Developers got a sneak peak at Internet Explorer 9 at Professional Developers Conference (PDC09).
Steven Sinofsky, president of the Windows and Windows Live Division, shared an early look at some of the work under way on Internet Explorer 9, highlighting advancements in performance and interoperable standards, as well as advancements such as using DirectX to bring the full power of the PC to the Web experience.
In a blog posting, An Early Look At IE9 for Developers, the IE 9 team details some of the advances.
- Performance. Different sites – and different activities within the same site – place different loads and demands on the browser. The post details how each load is affecting the browser. “We’re looking at the performance characteristics of all the browser sub-systems as real-world sites use them. Our goal is to deliver better performance across the board for real-world sites, not just benchmarks,” writes Dean Hachamovitch, General Manager of the Internet Explorer team.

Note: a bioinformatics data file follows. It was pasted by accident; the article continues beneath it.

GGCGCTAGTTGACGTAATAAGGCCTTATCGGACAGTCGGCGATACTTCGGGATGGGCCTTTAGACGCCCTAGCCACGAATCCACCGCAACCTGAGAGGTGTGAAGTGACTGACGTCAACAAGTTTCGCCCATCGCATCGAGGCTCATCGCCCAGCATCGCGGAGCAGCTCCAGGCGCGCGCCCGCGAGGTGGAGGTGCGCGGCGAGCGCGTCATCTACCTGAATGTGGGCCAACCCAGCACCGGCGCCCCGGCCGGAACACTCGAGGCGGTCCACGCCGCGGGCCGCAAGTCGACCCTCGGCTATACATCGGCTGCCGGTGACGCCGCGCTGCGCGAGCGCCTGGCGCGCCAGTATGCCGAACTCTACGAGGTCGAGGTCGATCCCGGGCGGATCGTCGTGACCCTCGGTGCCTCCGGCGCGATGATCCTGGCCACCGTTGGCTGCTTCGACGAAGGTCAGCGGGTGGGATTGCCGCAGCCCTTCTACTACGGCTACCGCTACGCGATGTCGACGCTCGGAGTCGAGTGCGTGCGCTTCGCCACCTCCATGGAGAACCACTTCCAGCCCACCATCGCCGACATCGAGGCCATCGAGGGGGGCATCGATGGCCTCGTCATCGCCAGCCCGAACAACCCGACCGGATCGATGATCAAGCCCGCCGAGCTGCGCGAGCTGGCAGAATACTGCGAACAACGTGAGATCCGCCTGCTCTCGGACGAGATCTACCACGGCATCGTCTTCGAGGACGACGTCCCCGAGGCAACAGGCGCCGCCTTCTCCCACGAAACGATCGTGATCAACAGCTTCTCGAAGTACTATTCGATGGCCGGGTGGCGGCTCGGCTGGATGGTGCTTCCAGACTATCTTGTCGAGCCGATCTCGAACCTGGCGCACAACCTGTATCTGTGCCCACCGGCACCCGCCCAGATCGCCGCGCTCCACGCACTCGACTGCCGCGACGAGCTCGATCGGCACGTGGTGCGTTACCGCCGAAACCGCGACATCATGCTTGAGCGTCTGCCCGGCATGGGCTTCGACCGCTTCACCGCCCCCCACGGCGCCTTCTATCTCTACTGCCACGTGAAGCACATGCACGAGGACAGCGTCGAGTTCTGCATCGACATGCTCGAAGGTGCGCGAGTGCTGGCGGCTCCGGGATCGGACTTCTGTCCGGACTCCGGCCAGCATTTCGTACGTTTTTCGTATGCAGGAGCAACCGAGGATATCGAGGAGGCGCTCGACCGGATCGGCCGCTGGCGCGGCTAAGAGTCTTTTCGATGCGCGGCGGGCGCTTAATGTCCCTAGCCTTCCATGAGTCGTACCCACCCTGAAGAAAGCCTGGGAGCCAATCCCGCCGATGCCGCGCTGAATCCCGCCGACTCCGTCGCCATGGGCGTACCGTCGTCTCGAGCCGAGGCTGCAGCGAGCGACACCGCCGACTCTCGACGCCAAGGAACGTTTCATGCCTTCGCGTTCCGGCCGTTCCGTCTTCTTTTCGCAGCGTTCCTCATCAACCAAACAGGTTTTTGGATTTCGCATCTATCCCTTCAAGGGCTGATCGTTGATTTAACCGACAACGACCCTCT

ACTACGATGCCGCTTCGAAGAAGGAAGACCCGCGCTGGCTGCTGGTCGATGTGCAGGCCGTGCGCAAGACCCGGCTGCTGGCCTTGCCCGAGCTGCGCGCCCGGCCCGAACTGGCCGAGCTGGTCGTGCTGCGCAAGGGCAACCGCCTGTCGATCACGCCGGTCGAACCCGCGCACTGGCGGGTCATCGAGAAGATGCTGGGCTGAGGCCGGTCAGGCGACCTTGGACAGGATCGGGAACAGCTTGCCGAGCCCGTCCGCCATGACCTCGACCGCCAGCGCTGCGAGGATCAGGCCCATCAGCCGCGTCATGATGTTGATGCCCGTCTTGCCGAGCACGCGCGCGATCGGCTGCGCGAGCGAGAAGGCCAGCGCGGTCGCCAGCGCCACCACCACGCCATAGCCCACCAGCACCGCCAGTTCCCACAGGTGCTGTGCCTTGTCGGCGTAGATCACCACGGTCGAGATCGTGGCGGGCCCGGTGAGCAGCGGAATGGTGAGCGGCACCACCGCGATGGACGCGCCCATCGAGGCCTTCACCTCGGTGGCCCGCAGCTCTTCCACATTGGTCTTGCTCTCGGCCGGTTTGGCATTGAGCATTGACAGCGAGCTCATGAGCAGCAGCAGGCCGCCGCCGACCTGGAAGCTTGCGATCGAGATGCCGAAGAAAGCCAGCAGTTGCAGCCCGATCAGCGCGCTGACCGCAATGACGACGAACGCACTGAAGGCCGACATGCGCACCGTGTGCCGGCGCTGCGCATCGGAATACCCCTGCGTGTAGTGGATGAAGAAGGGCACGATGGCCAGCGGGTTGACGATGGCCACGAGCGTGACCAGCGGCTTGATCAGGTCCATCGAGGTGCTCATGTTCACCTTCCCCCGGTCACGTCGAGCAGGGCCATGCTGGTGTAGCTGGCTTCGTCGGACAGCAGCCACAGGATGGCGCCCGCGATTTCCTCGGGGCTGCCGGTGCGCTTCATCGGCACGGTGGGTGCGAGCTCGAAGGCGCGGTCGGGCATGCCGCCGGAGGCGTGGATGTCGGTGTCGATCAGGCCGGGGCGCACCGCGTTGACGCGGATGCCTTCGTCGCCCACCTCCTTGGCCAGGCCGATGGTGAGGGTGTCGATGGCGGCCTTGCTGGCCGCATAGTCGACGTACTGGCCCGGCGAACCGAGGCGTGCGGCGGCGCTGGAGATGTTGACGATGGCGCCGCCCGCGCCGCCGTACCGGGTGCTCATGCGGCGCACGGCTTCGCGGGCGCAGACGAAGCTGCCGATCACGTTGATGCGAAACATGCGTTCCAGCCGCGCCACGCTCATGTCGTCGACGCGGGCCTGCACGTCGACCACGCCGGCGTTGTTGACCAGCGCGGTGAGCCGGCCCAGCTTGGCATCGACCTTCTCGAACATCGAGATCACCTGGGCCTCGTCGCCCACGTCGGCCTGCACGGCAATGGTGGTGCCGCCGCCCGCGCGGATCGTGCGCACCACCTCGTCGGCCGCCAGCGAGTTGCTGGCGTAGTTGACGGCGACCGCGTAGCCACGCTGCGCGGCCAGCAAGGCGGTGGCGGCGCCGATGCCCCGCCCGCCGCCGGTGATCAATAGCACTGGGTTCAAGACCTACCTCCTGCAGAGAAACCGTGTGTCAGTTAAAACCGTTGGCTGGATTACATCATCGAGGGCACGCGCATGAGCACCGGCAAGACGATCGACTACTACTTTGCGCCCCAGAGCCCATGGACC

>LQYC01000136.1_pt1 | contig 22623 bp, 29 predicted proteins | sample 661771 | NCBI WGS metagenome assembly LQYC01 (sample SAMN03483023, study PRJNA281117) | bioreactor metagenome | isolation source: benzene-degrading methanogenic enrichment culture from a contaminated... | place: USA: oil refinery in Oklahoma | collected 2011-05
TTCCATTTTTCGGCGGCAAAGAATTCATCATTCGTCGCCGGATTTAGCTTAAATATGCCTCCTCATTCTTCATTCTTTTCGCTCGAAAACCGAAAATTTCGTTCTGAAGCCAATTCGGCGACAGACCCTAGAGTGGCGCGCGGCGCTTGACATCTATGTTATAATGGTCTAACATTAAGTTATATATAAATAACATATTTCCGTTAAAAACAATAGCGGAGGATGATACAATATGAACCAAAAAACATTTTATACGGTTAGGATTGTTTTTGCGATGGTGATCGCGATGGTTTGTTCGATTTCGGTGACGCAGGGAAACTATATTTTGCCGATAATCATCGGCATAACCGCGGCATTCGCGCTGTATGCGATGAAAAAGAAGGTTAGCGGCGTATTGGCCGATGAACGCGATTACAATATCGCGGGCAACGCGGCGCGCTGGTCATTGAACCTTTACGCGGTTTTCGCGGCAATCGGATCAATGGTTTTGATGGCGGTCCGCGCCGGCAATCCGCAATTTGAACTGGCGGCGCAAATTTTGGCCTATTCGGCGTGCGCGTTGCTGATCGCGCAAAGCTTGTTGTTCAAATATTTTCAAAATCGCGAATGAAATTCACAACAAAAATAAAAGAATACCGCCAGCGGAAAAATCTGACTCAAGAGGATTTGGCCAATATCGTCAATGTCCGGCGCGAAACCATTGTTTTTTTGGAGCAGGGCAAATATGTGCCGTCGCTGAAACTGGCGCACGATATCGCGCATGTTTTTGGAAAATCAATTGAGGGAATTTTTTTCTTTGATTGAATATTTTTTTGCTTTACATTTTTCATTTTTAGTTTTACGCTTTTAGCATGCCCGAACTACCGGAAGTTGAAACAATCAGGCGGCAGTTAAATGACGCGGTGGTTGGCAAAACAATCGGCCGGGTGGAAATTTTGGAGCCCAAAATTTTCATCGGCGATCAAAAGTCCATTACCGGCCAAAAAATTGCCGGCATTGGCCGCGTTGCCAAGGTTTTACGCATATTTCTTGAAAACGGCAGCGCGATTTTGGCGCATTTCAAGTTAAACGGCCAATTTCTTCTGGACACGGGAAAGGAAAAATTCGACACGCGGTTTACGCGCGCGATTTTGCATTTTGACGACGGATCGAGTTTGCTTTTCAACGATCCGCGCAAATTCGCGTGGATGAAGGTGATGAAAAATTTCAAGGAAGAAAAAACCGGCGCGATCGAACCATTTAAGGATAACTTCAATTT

- Standards Support. Ultimately, we want to work with the community and W3C and other members of the working groups to define true validation test suites, like the one that we’re all working on together for CSS 2.1, for the standards that matter to developers. For example, this link tests one of the HTML5 storage APIs; some browsers (including IE8) support it today, while others don’t.
- Graphics Rendering. We’re changing IE to use the DirectX family of Windows APIs to enable many advances for web developers. The starting point is moving all graphics and text rendering from the CPU to the graphics card using Direct2D and DirectWrite.
Three videos on Channel 9 detail Microsoft commitment to Internet Explorer:
- Introduction, and Interoperable Standards
- Early look at the Script Engine
- Hardware accelerated graphics and text in the browser via Direct2D
Bruce D. Kyle
ISV Architect Evangelist | Microsoft Corporation